UCL Institute of Ophthalmology


Understanding Genetics

Genes are the instructions for life and our genes are found in each of our cells, the building blocks of life.

Genes are the genetic instructions that determine what features are passed on to you from your parents. Genes contain the information to tell the body everything it needs to know about making itself; how to make the parts, how the parts fit together, how to replace the parts and how to get rid of parts that don’t work anymore.  

Genes are made from DNA, which is found in the control centre of our cells, the nucleus, where it is organised in strands known as chromosomes. Humans have 46 chromosomes, which are organised in pairs inherited from each of your parents.  

Our DNA contains around 3 billion molecules known as bases. These bases are the letters of the DNA alphabet, which are organised in discrete groups known as genes. We have 20,000-25,000 genes in our DNA, and each gene contains instructions to build a specific protein, a building block of life. To function normally, each of our cells depends on thousands of proteins to work properly and at the correct time.  

If we think of our DNA and the genetic information it contains as a book, the chromosomes would be the chapters of the book. The proteins which our genes are encoding for would be the main characters of this book. When there are spelling mistakes and changes to the words of a book, the meanings, and the roles of the characters of the book can completely change. The same occurs with DNA, if there is a spelling mistake (mutation) within a gene the resulting protein may be malfunctional or even be missing all together, this can impact on the cells of our body leading to  genetic conditions, such as bestrophinopathies.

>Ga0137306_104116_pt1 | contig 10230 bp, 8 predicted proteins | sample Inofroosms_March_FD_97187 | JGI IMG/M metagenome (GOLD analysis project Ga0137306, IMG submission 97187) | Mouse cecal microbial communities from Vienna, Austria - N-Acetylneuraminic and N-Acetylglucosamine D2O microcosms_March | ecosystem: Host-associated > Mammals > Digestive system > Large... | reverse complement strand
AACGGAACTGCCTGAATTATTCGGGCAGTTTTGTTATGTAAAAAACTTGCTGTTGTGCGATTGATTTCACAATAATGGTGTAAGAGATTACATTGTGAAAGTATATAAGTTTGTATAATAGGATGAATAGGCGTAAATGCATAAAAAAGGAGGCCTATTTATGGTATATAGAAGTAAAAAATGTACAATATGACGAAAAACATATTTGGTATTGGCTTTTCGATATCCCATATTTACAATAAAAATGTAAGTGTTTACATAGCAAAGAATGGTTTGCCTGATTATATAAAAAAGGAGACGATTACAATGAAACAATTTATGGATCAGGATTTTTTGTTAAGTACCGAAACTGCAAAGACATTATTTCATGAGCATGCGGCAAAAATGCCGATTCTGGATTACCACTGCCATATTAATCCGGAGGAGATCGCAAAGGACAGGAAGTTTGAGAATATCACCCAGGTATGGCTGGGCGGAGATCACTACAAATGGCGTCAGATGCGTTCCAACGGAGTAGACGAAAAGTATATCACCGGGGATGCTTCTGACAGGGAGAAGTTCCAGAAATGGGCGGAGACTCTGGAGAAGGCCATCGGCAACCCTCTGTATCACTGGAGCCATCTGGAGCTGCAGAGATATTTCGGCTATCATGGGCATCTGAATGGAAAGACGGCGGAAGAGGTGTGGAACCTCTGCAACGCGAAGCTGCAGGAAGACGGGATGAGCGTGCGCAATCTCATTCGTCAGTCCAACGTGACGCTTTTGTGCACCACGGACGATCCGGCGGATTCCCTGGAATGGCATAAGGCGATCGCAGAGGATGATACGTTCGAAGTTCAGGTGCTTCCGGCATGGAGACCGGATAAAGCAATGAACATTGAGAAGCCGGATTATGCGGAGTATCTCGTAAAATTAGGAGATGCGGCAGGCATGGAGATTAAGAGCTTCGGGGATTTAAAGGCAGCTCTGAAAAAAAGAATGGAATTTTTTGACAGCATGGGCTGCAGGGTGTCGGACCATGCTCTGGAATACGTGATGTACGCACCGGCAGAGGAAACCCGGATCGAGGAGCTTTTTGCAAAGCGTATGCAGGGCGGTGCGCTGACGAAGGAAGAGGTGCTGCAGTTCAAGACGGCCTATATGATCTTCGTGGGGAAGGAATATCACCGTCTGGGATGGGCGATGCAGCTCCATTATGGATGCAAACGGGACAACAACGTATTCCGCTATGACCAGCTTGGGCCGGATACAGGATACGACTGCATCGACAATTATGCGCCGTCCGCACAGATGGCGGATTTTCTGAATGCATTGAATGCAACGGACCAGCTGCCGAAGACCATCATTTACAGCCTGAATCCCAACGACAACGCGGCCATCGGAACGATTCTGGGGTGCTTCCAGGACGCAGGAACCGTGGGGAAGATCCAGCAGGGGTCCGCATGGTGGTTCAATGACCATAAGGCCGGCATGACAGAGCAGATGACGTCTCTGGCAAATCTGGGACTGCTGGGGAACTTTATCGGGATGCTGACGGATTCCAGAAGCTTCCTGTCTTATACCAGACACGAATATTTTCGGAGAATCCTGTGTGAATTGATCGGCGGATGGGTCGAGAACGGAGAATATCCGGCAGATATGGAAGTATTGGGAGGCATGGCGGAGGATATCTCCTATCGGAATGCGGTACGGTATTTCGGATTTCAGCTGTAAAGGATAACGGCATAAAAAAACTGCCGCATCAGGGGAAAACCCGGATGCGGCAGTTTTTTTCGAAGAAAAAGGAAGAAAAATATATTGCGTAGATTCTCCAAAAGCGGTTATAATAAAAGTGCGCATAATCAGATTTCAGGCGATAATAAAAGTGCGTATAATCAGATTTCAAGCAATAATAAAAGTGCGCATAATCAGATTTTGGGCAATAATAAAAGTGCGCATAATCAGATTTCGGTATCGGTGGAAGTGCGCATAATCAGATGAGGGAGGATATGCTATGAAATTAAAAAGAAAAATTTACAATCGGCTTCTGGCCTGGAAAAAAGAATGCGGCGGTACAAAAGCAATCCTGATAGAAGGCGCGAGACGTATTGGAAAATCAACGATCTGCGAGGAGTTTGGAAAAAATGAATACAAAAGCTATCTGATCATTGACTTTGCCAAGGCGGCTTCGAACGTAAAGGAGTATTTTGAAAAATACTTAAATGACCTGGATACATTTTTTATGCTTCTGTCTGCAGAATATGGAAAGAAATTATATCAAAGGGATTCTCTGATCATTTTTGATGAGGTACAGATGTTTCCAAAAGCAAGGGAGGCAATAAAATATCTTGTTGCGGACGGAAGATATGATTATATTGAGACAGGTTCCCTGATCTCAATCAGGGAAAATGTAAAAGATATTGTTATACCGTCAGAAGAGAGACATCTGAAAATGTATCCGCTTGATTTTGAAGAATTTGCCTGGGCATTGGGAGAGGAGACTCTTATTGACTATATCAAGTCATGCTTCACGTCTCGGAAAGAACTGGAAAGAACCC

Image showing a baby is made up of cluster of cells, these cells containing chromosomes. These chromosomes are made up of genes. Genes are made of DNA.

Our DNA is encoded in a genetic alphabet consisting of four letters (bases), A T C and G, which make three letter words (triplets) that specify the amino acid building blocks of proteins. The triplet words can be used to specify which of the 22 amino acids comes next in the protein sequence. DNA triplets can also be used as a full stop, telling the cell machinery to stop making the protein here. A spelling mistake (mutation) in the three letter DNA word can change the amino acid sequence of the protein and its role within the cell. 

Schematic of a DNA sequence demonstrating that 3 nucleotides (letters of DNA) code for a single amino acid (building block of proteins). These are linked together until the code for STOP terminates the making of the protien.

There are three types of mutation that can lead to a change in the genetic code: substitutions, insertions and deletions.  

  1. Substitution mutations occur when one of the bases (DNA letter) has been substituted for another, these mutations cause a single change in the protein amino acid sequence which affects how the protein behaves. 
  2. Insertion mutations occur when one or more bases are added into the DNA sequence. 
  3. Deletion mutations occur when one or more bases are removed from the DNA sequence. 

Deletion and insertion mutations can result in the creation of a shorter version of the protein, a non-functioning version of the protein or can cause the protein to be completely absent in cells. 

Schematic of different types of mutation. Non-mutated DNA sequence. DNA sequence showing substitution of 1 amino acid. DNA sequence showing the effect of insertion and deletion on reading frame of the DNA.

Inherited eye conditions are genetically heterogenous, meaning that patients with the same disease may have different gene mutations. Inherited eye conditions are also clinically heterogenous, which means that family members with the same mutation may have different times of onset or severity of disease, and, in some instances this can lead to some family members with the same genetic mutation having no signs of the disease.